were ongoing on the form of the transition with the National Party trying to 
stall things as much as they could.

If we are serious about undermining the constitutional basis of partition – 
which is the continued support of a section of Irish society for it – then 
our involvement in policing must be seen as potentially of key strategic 
importance in that struggle. Just as the likes of Ivan Foster or Michael 
Stone feel unable to stomach Sinn Féin in Government, imagine their 
revulsion and alienation from ‘their’ state when the Police are under the 
direction of Sinn Féin members on Policing Boards. With potentially worse to 
come when Policing and Justice powers are devolved.

Certainly, we need to be absolutely resolute in our opposition to anything 
which might maintain an unaccountable ‘force within a force’ just as we must 
be resolute in opposing anything in the way that might curtail the freedom 
of our Ministers within a Six County Executive. This means MI5 must have no 
role in civic policing.

However, if we achieve that perhaps seemingly unlikely goal, we must not 
shirk from seeing the revolutionary potential of civic policing as a way to 
reclaim state institutions from the hands of the securocrats and the Brits 
themselves. We must have the confidence to step into policing based on our 
understanding that this is a journey, that where we were in 1998 is not 
where we are today and that the tide of history is with us.

What this means is discussion on the hard questions around policing. So few 
of us have a full grasp of where this crucial question sits at the moment. 
Which of us can say just how many of Patten’s recommendations have been 
implemented and what else do we want in detail? These details should be on 
the tip of our tongues.

It’s not just about discussing though. What’s needed, certainly in the Six 
Counties, as identified in Declan Kearney’s powerful article of two weeks 
ago, is that we get active on these demands. If we want the MI5 to have no 
role in policing, then we should be out demanding that or at least making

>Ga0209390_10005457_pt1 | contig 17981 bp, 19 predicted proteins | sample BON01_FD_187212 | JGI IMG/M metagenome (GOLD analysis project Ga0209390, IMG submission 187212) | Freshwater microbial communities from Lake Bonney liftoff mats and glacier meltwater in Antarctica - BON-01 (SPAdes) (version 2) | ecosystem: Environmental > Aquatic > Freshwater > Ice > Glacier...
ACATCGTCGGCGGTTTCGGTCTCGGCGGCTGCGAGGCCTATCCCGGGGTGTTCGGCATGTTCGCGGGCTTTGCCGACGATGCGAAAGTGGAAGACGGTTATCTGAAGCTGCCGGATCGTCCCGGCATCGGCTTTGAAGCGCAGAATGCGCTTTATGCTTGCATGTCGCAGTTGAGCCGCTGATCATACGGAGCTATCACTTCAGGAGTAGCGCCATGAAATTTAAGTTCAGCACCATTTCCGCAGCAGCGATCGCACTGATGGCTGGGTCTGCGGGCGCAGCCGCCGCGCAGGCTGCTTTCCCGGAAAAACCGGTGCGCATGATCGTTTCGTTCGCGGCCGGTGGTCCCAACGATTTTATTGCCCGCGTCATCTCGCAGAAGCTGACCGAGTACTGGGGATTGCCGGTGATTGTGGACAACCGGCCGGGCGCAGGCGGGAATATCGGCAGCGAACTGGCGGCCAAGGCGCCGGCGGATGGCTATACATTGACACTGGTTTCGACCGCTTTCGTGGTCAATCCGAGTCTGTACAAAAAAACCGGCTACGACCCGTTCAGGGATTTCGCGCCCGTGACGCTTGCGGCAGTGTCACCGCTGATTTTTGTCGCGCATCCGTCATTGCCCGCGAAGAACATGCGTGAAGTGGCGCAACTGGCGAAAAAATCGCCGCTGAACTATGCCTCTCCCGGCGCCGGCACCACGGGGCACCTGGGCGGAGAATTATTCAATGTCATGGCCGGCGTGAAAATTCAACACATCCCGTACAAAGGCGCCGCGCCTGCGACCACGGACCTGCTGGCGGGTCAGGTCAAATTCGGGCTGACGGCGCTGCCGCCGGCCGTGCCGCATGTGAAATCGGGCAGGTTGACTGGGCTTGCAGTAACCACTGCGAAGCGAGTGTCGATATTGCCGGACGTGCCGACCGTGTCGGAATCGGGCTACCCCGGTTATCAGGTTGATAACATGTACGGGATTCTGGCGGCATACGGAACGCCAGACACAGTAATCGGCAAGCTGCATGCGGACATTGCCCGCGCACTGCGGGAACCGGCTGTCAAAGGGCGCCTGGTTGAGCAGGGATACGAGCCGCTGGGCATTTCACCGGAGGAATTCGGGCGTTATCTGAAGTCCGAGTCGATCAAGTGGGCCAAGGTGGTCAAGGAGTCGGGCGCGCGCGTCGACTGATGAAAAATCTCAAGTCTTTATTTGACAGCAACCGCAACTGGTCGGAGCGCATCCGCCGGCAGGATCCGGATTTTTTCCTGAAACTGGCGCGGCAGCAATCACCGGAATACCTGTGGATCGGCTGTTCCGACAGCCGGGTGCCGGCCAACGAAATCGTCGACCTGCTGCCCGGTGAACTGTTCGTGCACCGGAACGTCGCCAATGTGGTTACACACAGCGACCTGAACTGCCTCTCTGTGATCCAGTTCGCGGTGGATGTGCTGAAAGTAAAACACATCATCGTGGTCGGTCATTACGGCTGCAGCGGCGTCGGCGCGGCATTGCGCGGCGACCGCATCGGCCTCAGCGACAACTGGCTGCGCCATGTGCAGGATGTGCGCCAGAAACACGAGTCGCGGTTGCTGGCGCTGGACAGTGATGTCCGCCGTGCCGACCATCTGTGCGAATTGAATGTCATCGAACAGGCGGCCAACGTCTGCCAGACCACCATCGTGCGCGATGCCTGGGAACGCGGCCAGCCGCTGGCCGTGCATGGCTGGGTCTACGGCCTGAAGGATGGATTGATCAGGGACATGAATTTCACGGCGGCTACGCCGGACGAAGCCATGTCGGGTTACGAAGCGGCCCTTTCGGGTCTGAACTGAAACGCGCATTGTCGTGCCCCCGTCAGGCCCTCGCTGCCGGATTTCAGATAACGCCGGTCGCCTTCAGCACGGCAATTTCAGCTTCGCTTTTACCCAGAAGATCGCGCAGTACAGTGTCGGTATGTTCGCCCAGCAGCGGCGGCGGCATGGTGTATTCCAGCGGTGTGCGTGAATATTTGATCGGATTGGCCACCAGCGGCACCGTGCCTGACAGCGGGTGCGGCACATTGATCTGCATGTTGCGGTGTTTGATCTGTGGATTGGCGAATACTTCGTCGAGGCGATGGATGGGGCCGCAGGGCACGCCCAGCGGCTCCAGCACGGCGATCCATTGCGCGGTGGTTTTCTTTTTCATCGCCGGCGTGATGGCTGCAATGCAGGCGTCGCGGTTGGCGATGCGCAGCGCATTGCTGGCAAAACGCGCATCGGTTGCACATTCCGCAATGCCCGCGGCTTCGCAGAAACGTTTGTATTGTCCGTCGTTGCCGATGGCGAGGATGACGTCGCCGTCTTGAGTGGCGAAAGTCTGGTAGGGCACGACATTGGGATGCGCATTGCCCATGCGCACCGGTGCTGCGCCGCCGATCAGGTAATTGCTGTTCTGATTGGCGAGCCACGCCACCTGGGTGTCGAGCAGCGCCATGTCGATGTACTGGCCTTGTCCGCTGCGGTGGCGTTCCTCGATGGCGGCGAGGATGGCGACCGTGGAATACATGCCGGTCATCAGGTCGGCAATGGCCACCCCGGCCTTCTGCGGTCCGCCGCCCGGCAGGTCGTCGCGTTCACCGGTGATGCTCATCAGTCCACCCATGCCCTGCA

the case for it in every meeting we have with those from business, the 
media, etc. We could write letters to local papers letting people know what 
is holding up this aspect of the negotiations.

Nobody could oppose the idea that political policing is a bad thing. Few 
would welcome a ‘force within a force’. Indeed, if we widened discussion of 
these issues many who today are critical of our course might actually 
recognise the full significance and importance of what Gerry Kelly and 
others are negotiating with the British and the other parties.

In short then, we need to popularise the negotiations on the basis of simple 
demands which can be taken outside ourselves. Furthermore, I think that we 
need to initiate a process whereby Republicans reach out and listen to wider 
society in the north – and perhaps elsewhere - with a grassroots 
consultation on issues. It would possibly be much more worthwhile than a 
canvass as it would be a great way to inform people of the work and the 
progress that we’re making. The media is filling them with negative images 
of all politicians and we need to counter it. Also, a grassroots 
consultation which goes out beyond our activist base and into our 
communities would enable our activists themselves to fully grasp the depth 
of the popular demand to keep moving forward. It would give us a sense of 
the popularity of this process, a process which this movement initiated and 
has long come to be identified with in the popular mind.